Research Sparks 2018: Dr Laurence Fitzhenry

Research
Dr Laurence Fitzhenry speaking at Research Sparks 2018

Dr Laurence Fitzhenry speaking at Research Sparks 2018

A lecturer in Chemistry, Dr Laurence Fitzhenry’s research investigates the development of more efficient strategies to treat ocular diseases

Biography

Since 2014, Laurence has been a Lecturer in Chemistry at the Department of Science, WIT and a Principal Investigator at the PMBRC, working in the field of ocular drug delivery. He holds a BSc in Applied Chemistry with Quality Management and a PhD in polymer and analytical chemistry. After commencing his postdoctoral research (PMBRC, 2011-2013), on the development of contact lenses for the controlled release of drugs, he then became an Enterprise Ireland-funded Technology Leader within the PMBRC (2013-2014). As well as continuing his research, this role involved working on various industrially-led projects with a number of partners.

Synopsis

Developing more efficient strategies to treat ocular diseases can take a variety of approaches. The work carried out by our research group focusses on using nanoscience, and a nanomaterials approach, to improve the delivery of drugs to the eye. “To this end, we have investigated a number of biodegradable and biocompatible nanomaterials that are capable of the controlled release of drugs into the eye”, he said. Ranging in size from 20-200 nanometres, these nanomaterials have been incorporated in contact lenses and eye drops and have been shown to effectively control the release of drugs commonly used to treat ocular conditions.

Research story

The physiological barriers of the eye that work so well to prevent such a sensitive organ from the daily threats of infection and injury, can often prevent effective delivery of drugs to treat ocular diseases. For example, eye drops are known to deliver only 1-5% of the drug dosage, causing an increase of the systemic concentration of the drug and can lead to serious side effects. As such, the use of so-called “smart” drug delivery systems, based on a nanoscience approach, can greatly increase the delivery of drugs to the eye, targeting the site of action and reducing the potential off-target effects of these drugs.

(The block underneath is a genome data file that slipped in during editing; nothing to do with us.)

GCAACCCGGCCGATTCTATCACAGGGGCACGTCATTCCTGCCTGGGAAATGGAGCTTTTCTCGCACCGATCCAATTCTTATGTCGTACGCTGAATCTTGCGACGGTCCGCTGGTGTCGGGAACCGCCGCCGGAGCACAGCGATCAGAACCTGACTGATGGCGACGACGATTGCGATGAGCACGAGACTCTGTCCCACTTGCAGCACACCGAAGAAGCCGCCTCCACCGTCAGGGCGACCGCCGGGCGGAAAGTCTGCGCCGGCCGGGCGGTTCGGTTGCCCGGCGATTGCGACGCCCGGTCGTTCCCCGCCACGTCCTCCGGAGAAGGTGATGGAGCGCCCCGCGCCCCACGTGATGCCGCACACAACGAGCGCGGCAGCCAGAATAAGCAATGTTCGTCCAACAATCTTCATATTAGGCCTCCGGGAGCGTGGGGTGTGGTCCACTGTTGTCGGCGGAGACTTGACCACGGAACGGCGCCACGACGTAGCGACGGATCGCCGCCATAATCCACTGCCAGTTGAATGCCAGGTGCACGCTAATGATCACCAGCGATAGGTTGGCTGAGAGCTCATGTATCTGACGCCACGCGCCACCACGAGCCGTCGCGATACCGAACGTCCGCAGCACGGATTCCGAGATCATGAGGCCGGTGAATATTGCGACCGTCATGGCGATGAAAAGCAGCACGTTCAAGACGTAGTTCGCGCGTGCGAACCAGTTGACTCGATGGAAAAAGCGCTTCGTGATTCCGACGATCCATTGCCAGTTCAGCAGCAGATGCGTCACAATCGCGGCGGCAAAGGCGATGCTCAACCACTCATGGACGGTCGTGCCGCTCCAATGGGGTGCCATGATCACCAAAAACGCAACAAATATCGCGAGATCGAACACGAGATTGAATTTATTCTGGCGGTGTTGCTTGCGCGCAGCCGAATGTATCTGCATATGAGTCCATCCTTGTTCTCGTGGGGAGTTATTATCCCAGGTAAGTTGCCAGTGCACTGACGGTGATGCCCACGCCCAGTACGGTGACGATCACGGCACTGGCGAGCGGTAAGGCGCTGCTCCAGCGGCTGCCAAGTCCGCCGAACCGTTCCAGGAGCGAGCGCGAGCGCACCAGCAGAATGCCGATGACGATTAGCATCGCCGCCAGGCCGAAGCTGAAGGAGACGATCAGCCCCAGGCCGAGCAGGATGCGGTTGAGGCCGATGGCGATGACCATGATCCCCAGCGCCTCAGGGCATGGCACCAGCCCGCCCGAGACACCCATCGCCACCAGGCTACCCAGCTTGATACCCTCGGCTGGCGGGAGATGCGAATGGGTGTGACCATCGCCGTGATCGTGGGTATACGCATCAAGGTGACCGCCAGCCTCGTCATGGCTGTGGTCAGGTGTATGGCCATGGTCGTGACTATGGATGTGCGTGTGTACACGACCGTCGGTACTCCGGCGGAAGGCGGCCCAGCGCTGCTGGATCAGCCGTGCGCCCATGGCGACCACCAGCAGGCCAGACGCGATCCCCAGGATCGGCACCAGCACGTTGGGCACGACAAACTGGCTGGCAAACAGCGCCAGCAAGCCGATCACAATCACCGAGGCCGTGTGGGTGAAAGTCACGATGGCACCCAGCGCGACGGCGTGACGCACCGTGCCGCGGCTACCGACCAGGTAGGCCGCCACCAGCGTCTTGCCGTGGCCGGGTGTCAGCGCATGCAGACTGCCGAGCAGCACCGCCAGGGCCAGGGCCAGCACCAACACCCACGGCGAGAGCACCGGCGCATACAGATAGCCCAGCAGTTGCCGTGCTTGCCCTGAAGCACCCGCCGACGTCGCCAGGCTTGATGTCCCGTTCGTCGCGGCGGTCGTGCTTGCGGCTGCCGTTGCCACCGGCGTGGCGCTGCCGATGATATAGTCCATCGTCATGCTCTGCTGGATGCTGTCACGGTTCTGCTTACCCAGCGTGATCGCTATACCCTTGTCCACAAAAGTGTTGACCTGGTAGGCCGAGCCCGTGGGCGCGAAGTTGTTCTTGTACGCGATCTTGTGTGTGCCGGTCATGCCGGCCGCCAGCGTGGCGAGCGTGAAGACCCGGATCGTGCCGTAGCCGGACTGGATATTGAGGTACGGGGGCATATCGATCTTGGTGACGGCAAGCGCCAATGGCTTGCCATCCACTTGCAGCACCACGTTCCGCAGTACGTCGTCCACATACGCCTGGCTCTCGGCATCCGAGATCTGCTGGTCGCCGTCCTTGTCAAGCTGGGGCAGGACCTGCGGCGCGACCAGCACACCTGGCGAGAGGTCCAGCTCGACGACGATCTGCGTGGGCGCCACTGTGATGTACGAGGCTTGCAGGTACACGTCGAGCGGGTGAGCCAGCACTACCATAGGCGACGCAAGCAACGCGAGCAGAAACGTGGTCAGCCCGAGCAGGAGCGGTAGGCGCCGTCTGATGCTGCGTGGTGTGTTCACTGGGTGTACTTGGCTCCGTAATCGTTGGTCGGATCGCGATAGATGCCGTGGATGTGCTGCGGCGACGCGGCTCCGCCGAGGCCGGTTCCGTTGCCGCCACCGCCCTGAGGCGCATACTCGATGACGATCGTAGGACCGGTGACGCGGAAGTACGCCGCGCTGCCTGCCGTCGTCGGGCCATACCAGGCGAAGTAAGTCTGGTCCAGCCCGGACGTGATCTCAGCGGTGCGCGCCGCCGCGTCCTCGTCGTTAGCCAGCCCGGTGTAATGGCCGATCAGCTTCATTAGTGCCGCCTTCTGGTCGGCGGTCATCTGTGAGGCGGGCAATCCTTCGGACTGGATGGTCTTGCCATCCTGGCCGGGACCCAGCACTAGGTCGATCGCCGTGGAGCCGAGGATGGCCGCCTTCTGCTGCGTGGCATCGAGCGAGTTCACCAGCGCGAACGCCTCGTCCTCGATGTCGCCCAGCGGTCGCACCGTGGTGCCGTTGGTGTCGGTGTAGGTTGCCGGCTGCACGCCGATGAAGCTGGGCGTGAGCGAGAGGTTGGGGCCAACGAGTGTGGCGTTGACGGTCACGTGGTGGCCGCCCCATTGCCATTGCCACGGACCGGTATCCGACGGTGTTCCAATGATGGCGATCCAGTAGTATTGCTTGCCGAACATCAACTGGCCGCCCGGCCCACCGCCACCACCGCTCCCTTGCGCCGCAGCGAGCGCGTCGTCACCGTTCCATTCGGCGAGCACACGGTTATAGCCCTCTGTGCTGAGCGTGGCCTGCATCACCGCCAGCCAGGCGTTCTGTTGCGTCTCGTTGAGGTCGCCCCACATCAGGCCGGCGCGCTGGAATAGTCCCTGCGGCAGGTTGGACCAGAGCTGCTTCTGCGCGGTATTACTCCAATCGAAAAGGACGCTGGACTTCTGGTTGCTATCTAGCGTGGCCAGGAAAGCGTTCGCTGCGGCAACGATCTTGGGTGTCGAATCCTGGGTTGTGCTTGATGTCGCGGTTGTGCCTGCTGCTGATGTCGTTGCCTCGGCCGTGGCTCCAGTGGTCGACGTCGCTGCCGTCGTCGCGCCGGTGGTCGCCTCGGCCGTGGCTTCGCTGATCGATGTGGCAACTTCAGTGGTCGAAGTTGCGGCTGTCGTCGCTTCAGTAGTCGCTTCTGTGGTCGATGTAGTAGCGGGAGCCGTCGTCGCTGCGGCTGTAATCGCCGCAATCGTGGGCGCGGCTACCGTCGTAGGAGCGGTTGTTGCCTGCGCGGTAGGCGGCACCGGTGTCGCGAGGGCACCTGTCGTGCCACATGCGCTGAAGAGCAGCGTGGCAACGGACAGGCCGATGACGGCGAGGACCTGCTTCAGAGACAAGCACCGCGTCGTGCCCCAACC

Commenting on the research domain he said, “ocular conditions can affect the front (anterior) segment or the back (posterior) segment of the eye and include conditions such as dry eye syndrome and age-related macular degeneration. The former is a significant global problem, affecting 350 million people worldwide; it leads to dry eyes, chronic inflammation and poor quality of life.” Sufferers may have to add drops to the eye multiple times throughout the day, and in some extreme cases, use drops throughout the night. Our research group is using nanomaterials to enhance traditional eye drops for the treatment of dry eye. Such nanomaterial-enhanced drops can minimise the frequency of dosage as well as increasing the overall efficacy by ensuring that drugs reach the intended site of action and that it is not washed away by the tear film. This on-going work is part of an EI-funded commercialisation project that has resulted in the filing of two patent applications based on eye drop formulations that have the potential to treat various aspects of dry eye, ensuring maximum relief to sufferers of both mild and sever forms of the condition.

Age-related macular degeneration is one of the most common causes of blindness in the developed world, for patients over sixty years of age. This disease affects the posterior segment of the eye and, together with other posterior segment diseases, such as diabetic retinopathy, account for 50% of ocular conditions. However, only 5% of commercial ocular therapeutics target such diseases. Common treatments for these conditions include injections into the vitreous of the eye and can come with side effects such as retinal detachment and increased ocular pressure. The development of a drop or delivery device that could be applied to the front of the eye but deliver drug across the eye’s anatomical barriers is the subject of considerable focus. His research group is working on the augmentation of delivery platforms, such as contact lenses, to achieve targeted and controlled release of drugs to the back of the eye. At present, there is one PhD student working exclusively on posterior segment diseases with another commencing research in the first semester of 2018. Following on from funding received from the Irish Research Council to develop a US-Ireland network (OcuNet), the team now works with an intersectoral and multidisciplinary consortium composed of academic, industrial and clinical researchers from around the world to apply for funding, train postgraduate researchers and combat the growing societal burden of these diseases.

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Related Courses

Bachelor of Science (Honours) in  Science (Common Entry)

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